Atmosphere And Weather

Snow Rollers Snow Phenomenon



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On the 11th and 12th of February in 2003, the people of central Illinois witnessed a rare phenomenon that occurred due to near perfect weather conditions.  During the morning of February 11th, between one and four inches of snow fell across central Illinois. In the evening, 40 to 60 mile per hour wind gusts were recorded in many areas, propelling a cold front through the region. The following morning residents noticed that fields, lawns and other open areas were covered with log-shaped snowballs known as snow rollers.

Snow rollers have been said to resemble the bottom of a snowman, but really they are more elongated, often with a hollow space in the middle, making them look more like a donut or jelly roll. The size of a snow roller depends on the cohesiveness and weight of the snow, the slope of the terrain and the strength of the wind. They can be as small as a golf ball or as large as a 30 gallon drum.  Typically, the diameter of a snow roller is 10 to 12 inches and diameters of up to 3 feet have been recorded. Although they are more common in mountainous or hilly areas the phenomenon that residents of central Illinois witnessed is one that most will go their entire lives without seeing.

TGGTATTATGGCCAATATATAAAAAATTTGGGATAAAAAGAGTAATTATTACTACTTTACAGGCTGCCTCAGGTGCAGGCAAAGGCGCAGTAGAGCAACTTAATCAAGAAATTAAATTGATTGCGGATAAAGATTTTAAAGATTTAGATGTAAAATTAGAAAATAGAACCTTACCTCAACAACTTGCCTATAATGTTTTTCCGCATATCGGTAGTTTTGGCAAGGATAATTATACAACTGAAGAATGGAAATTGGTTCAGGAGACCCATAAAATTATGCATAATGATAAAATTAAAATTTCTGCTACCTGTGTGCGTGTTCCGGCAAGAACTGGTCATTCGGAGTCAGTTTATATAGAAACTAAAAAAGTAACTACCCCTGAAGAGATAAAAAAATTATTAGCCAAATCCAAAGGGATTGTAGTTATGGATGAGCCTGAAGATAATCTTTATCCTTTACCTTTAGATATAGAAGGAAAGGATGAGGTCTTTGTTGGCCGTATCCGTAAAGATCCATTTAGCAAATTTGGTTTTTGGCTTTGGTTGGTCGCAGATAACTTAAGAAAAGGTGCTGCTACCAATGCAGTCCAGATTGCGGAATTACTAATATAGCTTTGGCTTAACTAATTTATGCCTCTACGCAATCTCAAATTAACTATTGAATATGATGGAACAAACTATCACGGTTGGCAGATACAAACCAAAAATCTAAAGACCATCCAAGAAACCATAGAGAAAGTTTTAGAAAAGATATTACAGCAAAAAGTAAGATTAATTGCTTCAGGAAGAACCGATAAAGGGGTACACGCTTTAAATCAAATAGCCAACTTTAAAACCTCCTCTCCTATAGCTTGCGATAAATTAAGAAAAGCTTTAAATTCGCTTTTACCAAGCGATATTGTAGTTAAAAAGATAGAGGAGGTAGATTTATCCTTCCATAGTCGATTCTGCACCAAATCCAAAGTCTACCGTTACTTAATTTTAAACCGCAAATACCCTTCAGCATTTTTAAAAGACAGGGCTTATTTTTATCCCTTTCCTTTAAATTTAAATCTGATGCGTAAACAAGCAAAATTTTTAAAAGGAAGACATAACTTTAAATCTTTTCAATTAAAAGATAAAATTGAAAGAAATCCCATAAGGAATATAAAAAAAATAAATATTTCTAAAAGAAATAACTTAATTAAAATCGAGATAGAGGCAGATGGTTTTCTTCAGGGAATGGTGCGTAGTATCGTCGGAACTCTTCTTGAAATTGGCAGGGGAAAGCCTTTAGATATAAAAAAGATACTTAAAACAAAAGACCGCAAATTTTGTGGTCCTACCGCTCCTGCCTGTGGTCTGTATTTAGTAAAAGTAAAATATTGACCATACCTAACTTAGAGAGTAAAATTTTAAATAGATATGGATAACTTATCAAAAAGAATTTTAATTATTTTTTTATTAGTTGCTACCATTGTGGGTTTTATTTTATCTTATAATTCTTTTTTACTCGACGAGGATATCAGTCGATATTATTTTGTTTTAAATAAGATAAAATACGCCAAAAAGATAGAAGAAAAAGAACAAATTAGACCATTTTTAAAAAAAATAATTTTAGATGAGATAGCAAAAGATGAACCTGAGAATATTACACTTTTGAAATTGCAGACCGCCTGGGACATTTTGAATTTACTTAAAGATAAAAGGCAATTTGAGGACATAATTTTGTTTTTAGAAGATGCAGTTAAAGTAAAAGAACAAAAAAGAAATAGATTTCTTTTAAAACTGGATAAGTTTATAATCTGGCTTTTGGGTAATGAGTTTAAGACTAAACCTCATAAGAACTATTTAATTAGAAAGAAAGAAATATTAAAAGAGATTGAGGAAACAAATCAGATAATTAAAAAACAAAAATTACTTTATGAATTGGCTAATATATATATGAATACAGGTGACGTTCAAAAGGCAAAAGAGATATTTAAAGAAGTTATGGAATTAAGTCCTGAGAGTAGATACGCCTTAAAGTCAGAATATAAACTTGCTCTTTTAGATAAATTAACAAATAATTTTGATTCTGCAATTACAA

The reason snow rollers are so rare is because of the near perfect weather conditions required to form them.  First, the ground must be covered in a crusty, icy snow, which falling snow will not stick to. An inch or so of loose, wet snow must then accumulate on top of the previous snow. This top layer of snow needs to be near 32 degrees Fahrenheit. The slope of the hill must be flat enough that it will allow enough wind to propel the snow roller, while being steep enough that gravity can also assist in fueling it. Snow rollers are started when a gust of wind scoops up a ‘seed’ from the upper layer of snow. Wind and gravity propel this ‘seed’ and it accumulates more snow as it rolls. In perfect conditions, this will result in a snow roller with a hollow spot in the center and will leave a trail behind.    

Despite their rare nature snow rollers have been spotted in Idaho, Kansas, Nebraska, Vermont and Illinois among other locations. So, if you notice or live in an area that experiences these weather conditions, keep your eyes open. You may just be lucky enough to see one of these rare phenomenons for yourself.

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